Ridiculously *Bad* Music Videos: “Holding Out For A Hero”

Don’t worry kids! We’re not changing too much around. Instead of throwing you something we love, how about something we love to hate? This week, we’re switching up our regular feature for a rare, brutal, snide commentary on the worst of the worst that the music video medium has to offer. -Michael Roffman, Editor in Chief

Set amongst the backdrop of deserts and mountains, the narrative for Bonnie Tyler‘s 1984 smash hit, “Holding Out For A Hero,” follows the cry of a woman, who is waiting for a “street-wise Hercules/To fight all the odds.” I imagine this music video was Michael Bay’s first introduction to film.

When the video begins, the three-way crosscut between a burning house, a group of women in white lingerie dancing with heavy shoulders in a poorly lit room, and three faceless cowboys with neon whips, command the screen, as the drum machine and synth bass pushed beat leads into an epic piano riff and an even more ambitious “oooing” and eventual “awwing” from the ladies in white.

This is where Bonnie enters.

Realizing that her house is on fire, through her highly perceptive sensory skills, Bonnie dramatically emerges from her isolated home into the sand covered foreground of the frame and begins to sing. Just check out these lyrics.

Where have all the good men gone

And where are all the gods?

Where’s the street-wise Hercules

To fight the rising odds?

Isn’t there a white knight upon a fiery steed?

Late at night I toss and turn and dream

of what I need


I need a hero

I’m holding out for a hero ’til the end of the night

He’s gotta be strong

And he’s gotta be fast

And he’s gotta be fresh from the fight

I need a hero

I’m holding out for a hero ’til the morning light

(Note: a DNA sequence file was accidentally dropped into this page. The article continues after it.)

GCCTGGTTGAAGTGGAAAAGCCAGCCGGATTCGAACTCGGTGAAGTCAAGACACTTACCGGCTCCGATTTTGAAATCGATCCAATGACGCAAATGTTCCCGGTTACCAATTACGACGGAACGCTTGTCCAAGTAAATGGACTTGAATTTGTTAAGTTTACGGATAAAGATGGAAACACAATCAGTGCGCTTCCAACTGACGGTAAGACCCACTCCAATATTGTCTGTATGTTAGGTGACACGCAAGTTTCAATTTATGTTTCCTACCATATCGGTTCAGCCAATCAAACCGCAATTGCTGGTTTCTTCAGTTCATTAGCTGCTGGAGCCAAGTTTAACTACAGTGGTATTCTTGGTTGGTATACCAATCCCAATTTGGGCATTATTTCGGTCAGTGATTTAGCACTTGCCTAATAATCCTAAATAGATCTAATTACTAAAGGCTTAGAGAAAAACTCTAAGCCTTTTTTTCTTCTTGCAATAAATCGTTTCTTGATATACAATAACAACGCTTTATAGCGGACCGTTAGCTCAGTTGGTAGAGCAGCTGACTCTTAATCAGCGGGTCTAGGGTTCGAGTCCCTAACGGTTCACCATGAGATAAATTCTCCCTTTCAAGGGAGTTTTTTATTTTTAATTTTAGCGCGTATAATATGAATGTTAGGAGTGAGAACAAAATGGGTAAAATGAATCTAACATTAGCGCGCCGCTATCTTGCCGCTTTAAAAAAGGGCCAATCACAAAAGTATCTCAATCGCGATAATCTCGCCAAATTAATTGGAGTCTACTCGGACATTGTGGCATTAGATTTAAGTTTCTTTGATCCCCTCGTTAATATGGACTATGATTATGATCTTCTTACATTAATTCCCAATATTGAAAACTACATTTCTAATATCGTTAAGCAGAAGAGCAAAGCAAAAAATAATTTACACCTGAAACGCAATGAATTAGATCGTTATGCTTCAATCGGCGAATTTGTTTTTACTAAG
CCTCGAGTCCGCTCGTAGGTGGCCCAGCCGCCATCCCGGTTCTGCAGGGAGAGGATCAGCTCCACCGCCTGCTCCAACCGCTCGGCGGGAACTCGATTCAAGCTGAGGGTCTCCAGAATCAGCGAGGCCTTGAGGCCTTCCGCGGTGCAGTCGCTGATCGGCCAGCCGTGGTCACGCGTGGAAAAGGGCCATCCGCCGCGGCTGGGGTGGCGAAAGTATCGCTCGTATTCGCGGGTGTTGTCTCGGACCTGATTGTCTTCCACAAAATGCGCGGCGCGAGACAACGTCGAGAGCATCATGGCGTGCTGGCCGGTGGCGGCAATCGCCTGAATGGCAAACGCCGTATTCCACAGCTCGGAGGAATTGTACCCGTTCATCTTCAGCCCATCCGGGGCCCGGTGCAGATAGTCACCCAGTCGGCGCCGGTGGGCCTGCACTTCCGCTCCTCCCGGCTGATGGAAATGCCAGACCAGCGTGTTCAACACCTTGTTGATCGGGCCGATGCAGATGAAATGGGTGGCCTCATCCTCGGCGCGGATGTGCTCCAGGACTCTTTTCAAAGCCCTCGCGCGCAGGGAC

He’s gotta be sure

And it’s gotta be soon

And he’s gotta be larger than life

As the video advances, the juxtaposition of daylight with close-ups of Bonnie standing on a Cliffside clad in white, along with aerial views of the Grand Canyon and first person river-rafting POV’s (similar to shots from the Disney film, “Flight of the Navigator”) is contrasted almost flawlessly with the nighttime arson scene.


With the build up of emotion that transpires over the first three minutes of the just under five minute long 80s masterpiece, the song (with video) hits the breakdown.

A sped-up drumbeat and horns section begins to play, as a horse saddled pursuit takes place on the screen between a white suited man on a white horse (who is armed) and the three faceless cowboys in black holding the neon whips.

Aside from the prevalent racial undertone of this scene, the husky vocals of Bonnie are stretched to the limit with screaming ardor overtop the subliminal race chase, as the song creeps towards its end.

In this shootout finale, all the frames featured, thus far, are blended passionately together in a back and forth blur, as peace of mind is returned to Bonnie, through the first-degree murders of the silhouetted cowboy trio.

If one thinks the translated genius of “Holding Out For A Hero” onto the screen stops here, then think again.

Featured on the soundtrack for the rebellious Kevin Bacon dance-off motion picture, “Footloose,” the montage heavy song of Bonnie Tyler, continues its on-screen cameo, as it serves as a scene overture for the theatrical, head-on game of tractor chicken between the movie’s protagonist, Ren McCormack, played by Kevin Bacon, and the film’s bad boy, Chuck Cranston, played by Jim Youngs.

This lethal combination of reckless abandon on gas powered farm vehicles and the steadfast empowering of Bonnie’s vocalized patience has been known to make mind’s explode in past, so be cautious, because it is intense, to say the least. Intense!

Oh and if that’s not enough, check out this 2001 dance clip, complete with costumed gymnasts. But, for now, here’s the video…


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